For many of his 19 years as a defenseman in the National Hockey League, Stu Grimson was as effective with his fists as with his skates and stick - an "enforcer" for teams that needed muscle.
But even "the grim reaper," as Mr. Grimson, 6 ft. 5 in. and 241 lbs., was nicknamed, finally had to retire from the Nashville Predators after an injury last year. It left the 37-year-old unexpectedly facing a question familiar to many newly retired professional athletes: What do I do now?
Wanting to earn a college degree and start a new career, he had a tough choice: uproot his family and return to Canada, where he had three years' worth of credits at the University of Manitoba - or start college all over again.
He found a way out of the dilemma last fall - taking courses in Nashville and transferring them to Manitoba - with help from the new Life After Hockey Program (LAHP).
It's the only professional sports-league program to employ both university consultants and an outplacement firm to help retired pros land on their feet after their playing days are over.
With 30 or more working years still possible, former players often need to figure out what they're good at (besides hockey) or develop a road map for a college degree.
Since September, 30 men have taken advantage of LAHP, which is funded by the National Hockey League and its players and alumni associations.
Various professional sports leagues have attempted over the years to create career-transition programs for ex-athletes (see below). The NHL tried it once before, in the early 1990s, but that effort collapsed during a fraud scandal surrounding R. Alan Eagleson, the NHL players' union boss.
"All of the leagues have an interest in the career transition process and all are ... thinking of implementing models," says Dale Jasinski, director of the new Professional Athlete Transition Institute at Quinnipiac University in Connecticut. The institute is a partner in the NHL program, but also plans to work with individual clients from other sports.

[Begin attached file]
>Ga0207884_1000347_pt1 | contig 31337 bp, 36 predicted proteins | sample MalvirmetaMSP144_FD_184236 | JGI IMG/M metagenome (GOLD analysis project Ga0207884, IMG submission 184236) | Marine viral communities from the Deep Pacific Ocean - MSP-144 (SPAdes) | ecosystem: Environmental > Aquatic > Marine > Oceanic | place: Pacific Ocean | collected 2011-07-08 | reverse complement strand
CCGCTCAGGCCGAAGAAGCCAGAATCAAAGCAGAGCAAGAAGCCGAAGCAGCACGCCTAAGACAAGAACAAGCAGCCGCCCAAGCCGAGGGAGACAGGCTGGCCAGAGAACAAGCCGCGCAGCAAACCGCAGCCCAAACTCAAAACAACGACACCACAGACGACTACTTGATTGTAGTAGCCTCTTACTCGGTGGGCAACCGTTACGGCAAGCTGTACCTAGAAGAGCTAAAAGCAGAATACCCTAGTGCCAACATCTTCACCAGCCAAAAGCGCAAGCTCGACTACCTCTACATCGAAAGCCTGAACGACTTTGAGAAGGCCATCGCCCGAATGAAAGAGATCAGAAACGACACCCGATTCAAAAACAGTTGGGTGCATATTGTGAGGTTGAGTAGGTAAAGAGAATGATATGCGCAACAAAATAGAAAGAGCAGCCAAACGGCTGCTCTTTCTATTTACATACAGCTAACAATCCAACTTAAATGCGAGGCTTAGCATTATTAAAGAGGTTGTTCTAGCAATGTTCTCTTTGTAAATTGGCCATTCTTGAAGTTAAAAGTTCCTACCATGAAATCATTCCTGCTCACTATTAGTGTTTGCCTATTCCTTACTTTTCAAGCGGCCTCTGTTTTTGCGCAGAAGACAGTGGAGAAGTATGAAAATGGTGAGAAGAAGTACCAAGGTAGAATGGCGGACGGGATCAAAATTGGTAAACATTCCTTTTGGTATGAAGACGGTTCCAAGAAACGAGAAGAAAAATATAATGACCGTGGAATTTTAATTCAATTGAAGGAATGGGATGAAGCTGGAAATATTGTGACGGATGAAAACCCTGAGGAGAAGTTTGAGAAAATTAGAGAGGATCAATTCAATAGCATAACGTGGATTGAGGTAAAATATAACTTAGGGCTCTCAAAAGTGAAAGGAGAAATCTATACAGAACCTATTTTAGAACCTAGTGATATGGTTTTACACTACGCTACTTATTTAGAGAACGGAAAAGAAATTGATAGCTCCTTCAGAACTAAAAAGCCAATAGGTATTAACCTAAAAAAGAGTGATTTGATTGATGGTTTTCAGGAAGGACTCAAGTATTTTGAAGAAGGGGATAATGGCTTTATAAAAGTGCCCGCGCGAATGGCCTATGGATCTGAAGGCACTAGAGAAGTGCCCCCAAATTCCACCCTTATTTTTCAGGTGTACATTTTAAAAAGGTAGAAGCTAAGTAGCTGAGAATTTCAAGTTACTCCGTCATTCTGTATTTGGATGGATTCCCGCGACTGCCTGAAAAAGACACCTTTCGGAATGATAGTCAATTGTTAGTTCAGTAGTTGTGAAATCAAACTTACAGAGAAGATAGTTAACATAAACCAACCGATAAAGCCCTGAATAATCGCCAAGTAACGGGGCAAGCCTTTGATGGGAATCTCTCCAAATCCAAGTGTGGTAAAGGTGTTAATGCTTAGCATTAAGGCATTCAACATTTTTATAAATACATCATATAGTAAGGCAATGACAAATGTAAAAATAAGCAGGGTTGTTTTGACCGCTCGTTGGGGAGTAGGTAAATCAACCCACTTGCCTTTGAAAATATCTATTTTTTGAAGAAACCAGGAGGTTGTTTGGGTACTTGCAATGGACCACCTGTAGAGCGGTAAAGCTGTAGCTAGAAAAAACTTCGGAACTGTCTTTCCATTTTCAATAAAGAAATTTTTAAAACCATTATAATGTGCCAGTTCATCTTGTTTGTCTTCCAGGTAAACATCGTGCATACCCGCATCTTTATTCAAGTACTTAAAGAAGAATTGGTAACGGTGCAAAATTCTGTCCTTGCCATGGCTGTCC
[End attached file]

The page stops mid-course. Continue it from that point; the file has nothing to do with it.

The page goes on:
A lot of players expect to continue to build their lives around hockey even after they've retired. Yet jobs in hockey do not work out for most of them, and the ride into the "real world" can be a rough one, Mr. Jasinski says.
For Jocelyn Lemieux, hockey was an all-consuming passion for 16 years in the NHL, a career that began when he was drafted at 18 by the St. Louis Blues. After some great years with the Chicago Blackhawks in the early 1990s, Mr. Lemieux left the sport in 1999.
He made decent money while playing, he says, but still found himself living from paycheck to paycheck. It's been personally and financially difficult for him since retiring. Last fall, the LAHP became a life preserver as he struggled, in the wake of a divorce, to find out what his strongest interests and capabilities are.
"I wish I had saved more money and had more education," he says.
"The NHL tried their best to convince guys they wouldn't last forever, that they had better prepare. But when you're an athlete you feel nothing can stop you, you just keep going."